You want it, you pay for it, and then you possess it. It gives you a good feeling. But, things can change. And, let’s say they do. Now, instead of owning the asset, you no longer desire it. You want money instead. You ask yourself. Who will buy this? If no one will, you just suffered liquidity risk.
According to the online business dictionary, the definition of liquidity risk is “the probability of loss arising from a situation where (1) there will not be enough cash and/or cash equivalents to meet the needs of depositors and borrowers, (2) sale of illiquid assets will yield less than their fair value, or (3) illiquid assets will not be sold at the desired time due to lack of buyers." Auction rate securities (ARPs) that were discussed last week are one example of the latter.
However, there are other culprits that are at least as common as ARPS. Being aware of them means the small investor can better protect himself from losing money. These securities or assets with liquidity risks include thinly-traded stocks, collectibles, CDs and load mutual fund shares. Hedge funds, annuities and some insurance products fit in this category as well. The upshot is that retrieving one’s money after investing in one of these may require a long time horizon (collectibles, CDs, mutual fund shares, annuities and some insurance products) or alternatively, the invested monies may never be recaptured (thinly traded stocks, hedge funds).
A True Story
Not too long after I started working in the investment industry a friend of mine at another firm told me a story. He was asked to invest a small sum of money for a working woman, a waitress I believe. She had only ten or twenty thousand dollars and the money was important to her. I asked what he recommended. He told me, “I selected a broadly diversified managed mutual fund, an A share.”
Class A mutual fund shares are one example of a common investment that carries a liquidity risk. They require a front-end load up to 5.75 percent. A large part of that sales charge goes to the advisor who sold the fund. He wants to get paid for choosing the product and thereby justifies to himself that he is worth this money. That is where his obligation (mostly to himself) stops. Overall, index funds perform better than managed funds over time, so his selection is not likely to do better than a less expensive choice.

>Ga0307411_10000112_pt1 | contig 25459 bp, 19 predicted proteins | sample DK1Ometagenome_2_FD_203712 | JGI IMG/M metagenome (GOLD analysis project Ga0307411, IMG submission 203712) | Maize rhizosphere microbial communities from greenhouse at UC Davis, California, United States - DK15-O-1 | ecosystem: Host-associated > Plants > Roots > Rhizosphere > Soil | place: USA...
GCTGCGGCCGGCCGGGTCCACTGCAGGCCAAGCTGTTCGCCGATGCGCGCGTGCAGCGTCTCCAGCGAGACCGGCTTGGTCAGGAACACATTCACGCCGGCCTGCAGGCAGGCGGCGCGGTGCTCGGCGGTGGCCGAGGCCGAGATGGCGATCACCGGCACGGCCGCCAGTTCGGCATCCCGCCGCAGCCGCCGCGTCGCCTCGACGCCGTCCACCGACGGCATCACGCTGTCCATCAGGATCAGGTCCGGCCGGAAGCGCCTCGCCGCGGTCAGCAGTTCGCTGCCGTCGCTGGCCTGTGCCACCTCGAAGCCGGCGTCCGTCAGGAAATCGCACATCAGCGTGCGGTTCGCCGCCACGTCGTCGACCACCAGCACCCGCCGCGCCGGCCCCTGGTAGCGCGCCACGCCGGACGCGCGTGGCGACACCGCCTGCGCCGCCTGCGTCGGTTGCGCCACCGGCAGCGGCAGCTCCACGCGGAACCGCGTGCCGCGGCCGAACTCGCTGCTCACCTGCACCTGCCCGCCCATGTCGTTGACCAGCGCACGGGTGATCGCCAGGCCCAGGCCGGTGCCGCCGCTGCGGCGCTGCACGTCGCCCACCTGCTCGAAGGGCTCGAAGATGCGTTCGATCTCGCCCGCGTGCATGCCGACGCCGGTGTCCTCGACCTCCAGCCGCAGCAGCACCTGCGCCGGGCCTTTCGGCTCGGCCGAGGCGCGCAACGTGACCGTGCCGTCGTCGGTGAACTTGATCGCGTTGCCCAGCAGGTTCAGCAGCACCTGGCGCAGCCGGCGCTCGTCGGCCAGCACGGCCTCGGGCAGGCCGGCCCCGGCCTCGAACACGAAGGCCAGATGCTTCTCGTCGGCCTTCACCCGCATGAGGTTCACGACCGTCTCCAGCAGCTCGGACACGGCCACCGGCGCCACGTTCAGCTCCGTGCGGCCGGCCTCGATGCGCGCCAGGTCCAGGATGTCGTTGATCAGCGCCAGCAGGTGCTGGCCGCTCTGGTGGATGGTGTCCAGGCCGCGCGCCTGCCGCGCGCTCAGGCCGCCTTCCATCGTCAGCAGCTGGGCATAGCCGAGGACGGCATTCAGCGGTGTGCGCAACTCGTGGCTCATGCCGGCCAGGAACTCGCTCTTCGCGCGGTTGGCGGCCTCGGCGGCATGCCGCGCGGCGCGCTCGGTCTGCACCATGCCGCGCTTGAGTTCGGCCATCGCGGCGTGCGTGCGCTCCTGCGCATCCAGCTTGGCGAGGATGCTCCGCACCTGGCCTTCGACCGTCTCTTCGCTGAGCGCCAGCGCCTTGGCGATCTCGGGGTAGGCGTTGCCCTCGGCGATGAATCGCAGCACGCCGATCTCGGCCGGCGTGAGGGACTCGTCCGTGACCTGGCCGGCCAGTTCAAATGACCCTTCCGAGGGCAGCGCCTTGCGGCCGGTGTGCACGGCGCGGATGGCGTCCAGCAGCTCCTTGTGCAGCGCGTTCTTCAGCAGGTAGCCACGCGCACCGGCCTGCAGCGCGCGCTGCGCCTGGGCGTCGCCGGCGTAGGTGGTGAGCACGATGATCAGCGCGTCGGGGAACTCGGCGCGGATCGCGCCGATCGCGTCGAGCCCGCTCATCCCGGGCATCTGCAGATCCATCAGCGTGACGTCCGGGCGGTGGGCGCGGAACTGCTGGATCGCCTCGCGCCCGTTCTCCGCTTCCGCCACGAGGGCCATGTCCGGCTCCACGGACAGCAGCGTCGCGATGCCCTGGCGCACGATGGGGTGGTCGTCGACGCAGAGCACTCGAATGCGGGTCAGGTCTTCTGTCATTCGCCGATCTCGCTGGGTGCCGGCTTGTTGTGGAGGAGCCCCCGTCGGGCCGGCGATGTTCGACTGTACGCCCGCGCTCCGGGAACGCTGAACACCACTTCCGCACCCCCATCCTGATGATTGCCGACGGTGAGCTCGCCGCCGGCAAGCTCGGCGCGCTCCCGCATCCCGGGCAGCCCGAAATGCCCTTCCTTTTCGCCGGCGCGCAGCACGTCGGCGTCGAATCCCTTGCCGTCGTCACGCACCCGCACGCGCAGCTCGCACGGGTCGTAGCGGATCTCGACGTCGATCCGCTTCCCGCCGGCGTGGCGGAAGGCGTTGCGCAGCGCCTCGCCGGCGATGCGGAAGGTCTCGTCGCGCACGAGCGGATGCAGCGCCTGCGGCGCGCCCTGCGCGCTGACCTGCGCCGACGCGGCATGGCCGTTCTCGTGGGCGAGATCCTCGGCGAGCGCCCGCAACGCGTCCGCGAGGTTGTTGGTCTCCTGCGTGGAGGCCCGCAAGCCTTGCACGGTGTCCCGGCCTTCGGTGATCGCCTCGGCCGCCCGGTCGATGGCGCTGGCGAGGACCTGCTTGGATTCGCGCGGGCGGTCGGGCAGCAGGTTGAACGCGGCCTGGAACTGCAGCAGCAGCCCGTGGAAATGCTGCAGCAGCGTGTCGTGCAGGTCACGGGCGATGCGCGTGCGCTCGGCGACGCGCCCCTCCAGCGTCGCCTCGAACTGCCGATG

Meanwhile, your broker has been paid while you carry the risk of owning the fund. If your advisor’s choice does poorly, you lose, times 2. Your initial load is gone and the remainder of your investment is diminished. In addition, there are on-going charges that are being expensed to your account that are costing you money. Not only did buying such a fund come at a price. Selling it could mean big bucks out of your pocket too.
The solution is to avoid load funds and buy no-load funds. Better yet, buy index or exchange traded funds that mirror the market with low operating costs that are passed on to the clients. Then, if the trend of stocks doesn’t cooperate, you lose less money.
Another way to suffer an even greater financial loss is to buy and sell stocks that are not in demand and not often exchanged. These are called thinly traded stocks. They are inherently risky and by their nature may never return the initial investment to the investor. Likewise, for hedge funds that almost always require a time commitment before the funds can be withdrawn, risk can be the word of the day. Some of them produce huge losses and an inability to return capital instead of the hedging they were designed to do.
A common motto among those in the investment industry is, “know your client.” This wisdom should be doubled in the reverse for an investor. The client should know not only his advisor, but in addition, the potential for risk as well as gain of any recommendation he is making. The client puts himself in jeopardy because he isn’t aware of the potential consequences of an investment decision, one of which could be unexpected disappearing money.